What is a Quantum Leader
By Norman Wolfe, CEO Quantum Leaders
To be successful in today's business climate, companies need employees who are fully engaged, creative and energetic. Yet so many companies never reach this level of performance. Quantum leaders are leaders who create environments that propel their organizations to new levels of success. What is a quantum leader and how has the role of leadership changed over time?
Leadership has always been part of the traditional definition of management: plan, organize lead and control. Yet over the past couple of decades, there has been a tremendous focus on leadership. We are taught there is a difference between leaders and managers. Managers are pushed to become leaders and even individual contributors are challenged to become leader-full. Go to Amazon and search on leadership, and you will be offered a choice of over 16,000 books on the subject.
To understand what is behind this emphasis on leadership lets look at the evolution of management. In the beginning, management's job was to organize the flow of work that would be performed, mostly around the production line. Management did all the planning for production and made sure this well run "machine" was kept under control.
While there was a "leading" aspect of management, it was predominantly focused on telling employees what they needed to do and then "motivating" them to do it. Motivating amounted to various forms of control or intimidation such as incentive pay systems, (think piece parts), or the threat of termination. The goal of management was to get employees to do what managers wanted.
Some might argue that not much has changed since those early days: I contend that a lot has changed. We still want employees to do what the organization needs to have done, but now we recognize high performing employees are the ones who want to do what the organization needs; it becomes their choice not ours.
Since the early days of the industrial revolution, management theory has constantly focused on finding better ways to get employees to improve their productivity, and each new theory has somehow changed the role of the manager/leader. From Taylor's, scientific management approach to the days of Maslow, Herzberg and McGregor's "human relations movement" we see the role of the manager moving away from pure control towards a deeper understanding of employees performance drivers.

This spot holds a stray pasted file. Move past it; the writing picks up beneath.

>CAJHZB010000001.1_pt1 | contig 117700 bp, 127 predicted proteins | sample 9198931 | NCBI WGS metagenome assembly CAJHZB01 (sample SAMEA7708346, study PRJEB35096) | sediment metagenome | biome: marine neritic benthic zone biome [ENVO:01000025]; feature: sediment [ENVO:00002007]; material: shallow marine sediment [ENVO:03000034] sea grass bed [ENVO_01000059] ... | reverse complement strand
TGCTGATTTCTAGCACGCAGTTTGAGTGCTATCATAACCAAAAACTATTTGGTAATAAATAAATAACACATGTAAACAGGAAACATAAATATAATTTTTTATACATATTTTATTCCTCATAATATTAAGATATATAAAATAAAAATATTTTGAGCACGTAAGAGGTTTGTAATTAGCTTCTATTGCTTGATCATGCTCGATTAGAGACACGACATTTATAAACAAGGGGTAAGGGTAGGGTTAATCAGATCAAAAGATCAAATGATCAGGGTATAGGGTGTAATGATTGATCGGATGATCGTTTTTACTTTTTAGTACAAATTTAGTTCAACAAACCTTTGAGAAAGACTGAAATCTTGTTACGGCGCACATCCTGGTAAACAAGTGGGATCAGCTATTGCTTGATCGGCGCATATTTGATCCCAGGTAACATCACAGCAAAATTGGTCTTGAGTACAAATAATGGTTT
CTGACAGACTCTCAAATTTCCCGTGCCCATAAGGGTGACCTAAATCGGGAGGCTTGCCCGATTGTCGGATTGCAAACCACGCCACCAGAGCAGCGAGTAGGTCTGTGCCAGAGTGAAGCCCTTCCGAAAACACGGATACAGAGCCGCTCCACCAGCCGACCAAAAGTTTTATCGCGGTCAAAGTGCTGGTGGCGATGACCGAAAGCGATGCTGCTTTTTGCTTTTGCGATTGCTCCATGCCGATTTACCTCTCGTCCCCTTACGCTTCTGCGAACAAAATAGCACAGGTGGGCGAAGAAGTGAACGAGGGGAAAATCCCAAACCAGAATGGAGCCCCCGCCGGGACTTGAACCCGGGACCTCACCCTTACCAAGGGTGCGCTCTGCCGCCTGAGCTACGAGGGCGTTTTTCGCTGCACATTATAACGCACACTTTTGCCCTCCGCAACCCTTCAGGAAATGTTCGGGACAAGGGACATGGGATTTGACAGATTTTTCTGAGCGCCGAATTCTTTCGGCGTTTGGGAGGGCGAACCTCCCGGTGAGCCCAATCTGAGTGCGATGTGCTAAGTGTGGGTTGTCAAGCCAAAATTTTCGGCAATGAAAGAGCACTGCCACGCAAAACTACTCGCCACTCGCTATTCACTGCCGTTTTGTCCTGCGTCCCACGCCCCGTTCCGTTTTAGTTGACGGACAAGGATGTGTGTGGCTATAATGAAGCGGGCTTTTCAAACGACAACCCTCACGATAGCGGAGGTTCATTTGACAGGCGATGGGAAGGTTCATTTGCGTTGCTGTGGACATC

This change in the manager's role parallels the change in the work environment. In the early days, work was primarily focused on production, the marketplace was national, the employee force was less educated and the pace of change occurred in years or decades. Today work is primarily focused on creativity and interpersonal collaboration, the market is global, the workforce is highly educated and the work environment is complex and changing rapidly.
Maintaining employee engagement has become critical to an enterprise's success and is no longer a matter of power. We know that employees have greater freedoms, and leaders must truly motivate. Incentive pay or the threat of taking away someone's livelihood won't cut it anymore. Hence the shift of focus to leadership and away from just management.
Just as management theories have evolved we see the same evolution in leadership theories. From participative to situational, from charismatic to transformative and the latest focus, emotional intelligence we are bombarded with how to be an effective leader. This could leave one with the impression that like diet fads, theories of management and leadership are nothing but a string of fads and no one has yet found what it really is.
However, there is continuity from the early days of management theory to today's evolving definitions of leadership. Each new theory is looking to answer the same question: how can we make our employees, and our organizations as a whole, more effective. And each new theory is a response to changes in the workplace, markets and workforce.